Re-Dressing the Canon examines the relationship between gender and performance in a series of essays which combine the critique of specific live performances with an astute theoretical analysis. Alisa Solomon discusses both canonical texts and contemporary productions in a lively jargon-free style. Among the dramatic texts considered are those of Aristophanes, Ibsen, Yiddish theatre, Mabou Mines, Deborah Warner, Shakespeare, Brecht, Split Britches, Ridiculous Theatre, and Tony Kushner.
Bringing to bear theories of 'gender performativity' upon theatrical events, the author explores:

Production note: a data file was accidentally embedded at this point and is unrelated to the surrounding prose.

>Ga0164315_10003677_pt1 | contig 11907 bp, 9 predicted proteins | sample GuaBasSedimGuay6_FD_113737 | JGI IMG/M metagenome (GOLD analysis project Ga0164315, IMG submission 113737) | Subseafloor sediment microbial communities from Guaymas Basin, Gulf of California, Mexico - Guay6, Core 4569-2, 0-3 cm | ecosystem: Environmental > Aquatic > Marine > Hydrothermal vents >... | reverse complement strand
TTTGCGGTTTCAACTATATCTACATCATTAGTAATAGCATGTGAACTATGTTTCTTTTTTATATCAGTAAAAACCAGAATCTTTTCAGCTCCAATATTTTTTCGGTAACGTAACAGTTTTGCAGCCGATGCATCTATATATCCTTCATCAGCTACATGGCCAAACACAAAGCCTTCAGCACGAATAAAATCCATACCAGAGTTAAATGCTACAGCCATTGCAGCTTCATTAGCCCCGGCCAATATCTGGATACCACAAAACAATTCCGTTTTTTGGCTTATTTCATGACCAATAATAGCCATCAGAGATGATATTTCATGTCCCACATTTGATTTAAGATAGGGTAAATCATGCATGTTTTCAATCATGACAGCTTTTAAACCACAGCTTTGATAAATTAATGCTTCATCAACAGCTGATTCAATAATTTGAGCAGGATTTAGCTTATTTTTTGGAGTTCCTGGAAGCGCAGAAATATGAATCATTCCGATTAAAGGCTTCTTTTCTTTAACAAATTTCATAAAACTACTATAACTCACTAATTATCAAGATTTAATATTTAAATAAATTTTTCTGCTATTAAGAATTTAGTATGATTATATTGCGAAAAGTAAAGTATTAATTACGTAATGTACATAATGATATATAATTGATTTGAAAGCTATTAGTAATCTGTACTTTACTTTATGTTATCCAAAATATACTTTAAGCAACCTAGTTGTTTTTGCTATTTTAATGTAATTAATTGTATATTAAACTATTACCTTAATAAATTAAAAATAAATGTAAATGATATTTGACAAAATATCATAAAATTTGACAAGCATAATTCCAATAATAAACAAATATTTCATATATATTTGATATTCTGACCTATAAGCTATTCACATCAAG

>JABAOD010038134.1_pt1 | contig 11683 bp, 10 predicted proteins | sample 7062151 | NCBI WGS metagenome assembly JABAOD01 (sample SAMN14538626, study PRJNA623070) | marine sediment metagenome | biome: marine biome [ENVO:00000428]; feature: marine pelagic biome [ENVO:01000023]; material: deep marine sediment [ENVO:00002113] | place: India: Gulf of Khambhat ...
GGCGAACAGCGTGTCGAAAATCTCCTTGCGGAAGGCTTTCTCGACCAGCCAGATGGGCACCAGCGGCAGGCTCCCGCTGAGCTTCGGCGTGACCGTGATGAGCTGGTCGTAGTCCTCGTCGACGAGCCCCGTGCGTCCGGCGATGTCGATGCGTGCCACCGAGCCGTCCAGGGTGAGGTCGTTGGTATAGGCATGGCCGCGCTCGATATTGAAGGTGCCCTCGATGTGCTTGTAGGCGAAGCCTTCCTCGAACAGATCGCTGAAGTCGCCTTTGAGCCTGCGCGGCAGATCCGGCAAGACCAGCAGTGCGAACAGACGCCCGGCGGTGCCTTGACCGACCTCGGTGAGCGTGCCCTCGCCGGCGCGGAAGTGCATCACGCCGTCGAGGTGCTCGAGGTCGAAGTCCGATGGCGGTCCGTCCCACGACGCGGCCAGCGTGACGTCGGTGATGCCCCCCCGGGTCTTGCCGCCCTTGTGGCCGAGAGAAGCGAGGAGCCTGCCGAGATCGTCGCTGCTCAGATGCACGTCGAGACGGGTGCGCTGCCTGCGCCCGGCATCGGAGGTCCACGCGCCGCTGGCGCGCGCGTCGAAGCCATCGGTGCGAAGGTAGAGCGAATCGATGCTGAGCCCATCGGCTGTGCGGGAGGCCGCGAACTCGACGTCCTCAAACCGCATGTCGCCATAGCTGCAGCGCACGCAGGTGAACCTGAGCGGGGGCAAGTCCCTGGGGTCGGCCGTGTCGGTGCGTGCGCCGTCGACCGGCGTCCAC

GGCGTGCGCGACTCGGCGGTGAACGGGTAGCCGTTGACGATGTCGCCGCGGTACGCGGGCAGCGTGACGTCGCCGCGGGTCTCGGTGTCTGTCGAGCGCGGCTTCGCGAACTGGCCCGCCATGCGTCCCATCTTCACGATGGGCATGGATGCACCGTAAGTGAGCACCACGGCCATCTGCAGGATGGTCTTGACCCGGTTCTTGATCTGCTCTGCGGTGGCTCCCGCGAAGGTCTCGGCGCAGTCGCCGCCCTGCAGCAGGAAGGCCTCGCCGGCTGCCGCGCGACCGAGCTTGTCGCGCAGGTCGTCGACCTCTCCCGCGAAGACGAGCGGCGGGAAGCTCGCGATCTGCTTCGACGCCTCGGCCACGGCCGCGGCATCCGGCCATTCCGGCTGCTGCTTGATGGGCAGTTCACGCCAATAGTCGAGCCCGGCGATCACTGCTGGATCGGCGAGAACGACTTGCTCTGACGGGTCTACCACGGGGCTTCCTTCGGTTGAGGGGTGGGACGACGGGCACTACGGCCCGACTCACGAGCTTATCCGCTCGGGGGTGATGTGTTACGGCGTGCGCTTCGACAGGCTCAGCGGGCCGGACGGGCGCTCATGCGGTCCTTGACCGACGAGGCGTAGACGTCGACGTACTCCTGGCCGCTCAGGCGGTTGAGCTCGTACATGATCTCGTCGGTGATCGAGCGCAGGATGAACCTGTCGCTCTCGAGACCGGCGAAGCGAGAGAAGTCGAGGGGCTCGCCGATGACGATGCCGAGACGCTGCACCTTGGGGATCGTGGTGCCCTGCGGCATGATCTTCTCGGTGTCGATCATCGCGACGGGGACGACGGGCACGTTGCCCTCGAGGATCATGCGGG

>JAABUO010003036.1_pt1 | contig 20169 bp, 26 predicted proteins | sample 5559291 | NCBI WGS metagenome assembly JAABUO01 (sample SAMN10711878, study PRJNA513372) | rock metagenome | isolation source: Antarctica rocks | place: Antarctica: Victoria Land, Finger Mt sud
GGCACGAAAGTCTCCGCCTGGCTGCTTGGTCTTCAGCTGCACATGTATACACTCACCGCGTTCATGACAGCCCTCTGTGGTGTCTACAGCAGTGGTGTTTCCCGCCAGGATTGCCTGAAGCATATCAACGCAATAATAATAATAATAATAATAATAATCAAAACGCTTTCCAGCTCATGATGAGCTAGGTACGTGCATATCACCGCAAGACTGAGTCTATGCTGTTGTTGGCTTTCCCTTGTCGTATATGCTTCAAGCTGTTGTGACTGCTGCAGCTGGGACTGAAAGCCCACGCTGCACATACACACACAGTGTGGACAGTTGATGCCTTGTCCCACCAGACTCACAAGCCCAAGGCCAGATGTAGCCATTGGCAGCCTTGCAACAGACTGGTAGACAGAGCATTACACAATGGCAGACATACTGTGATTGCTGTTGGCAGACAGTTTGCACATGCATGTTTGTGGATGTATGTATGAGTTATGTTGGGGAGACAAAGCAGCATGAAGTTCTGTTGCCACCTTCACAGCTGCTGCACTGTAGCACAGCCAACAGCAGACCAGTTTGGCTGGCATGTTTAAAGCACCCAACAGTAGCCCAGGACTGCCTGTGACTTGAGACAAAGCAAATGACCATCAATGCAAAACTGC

* the 'double disguise' of cross-dressed boy-actresses
* how gender relates to genre (particularly in Ibsens' realism)
* how canonical theatre represented gender in ways which maintain traditional images of masculinity and femininity.
"An important contribution to the study of theater, gender, and the feminist theory, this detailed study is broad in scope and has more useful material than many books twice the size."
-"Choice, July/August 1998
..."the collection offers an engaging feminist perspective on the plays that the author selects."
-Steven Winn, "San Fancisco Chronicle, March 1998
"A fresh, authoritative view of the canon as the seat, not the nemesis, of postmodern gender theory. ... Solomon is convincing and refreshingly nondogmatic. She has the knowledge, style, and suppleness of mind to make bedfellows of revisionists and dead white males. Her dissent is helpful, not dismissive, inclusive, not harsh. This invaluable contribution to the canon wars is rare manna from academia."
-"Kirkus Reviews, December 1997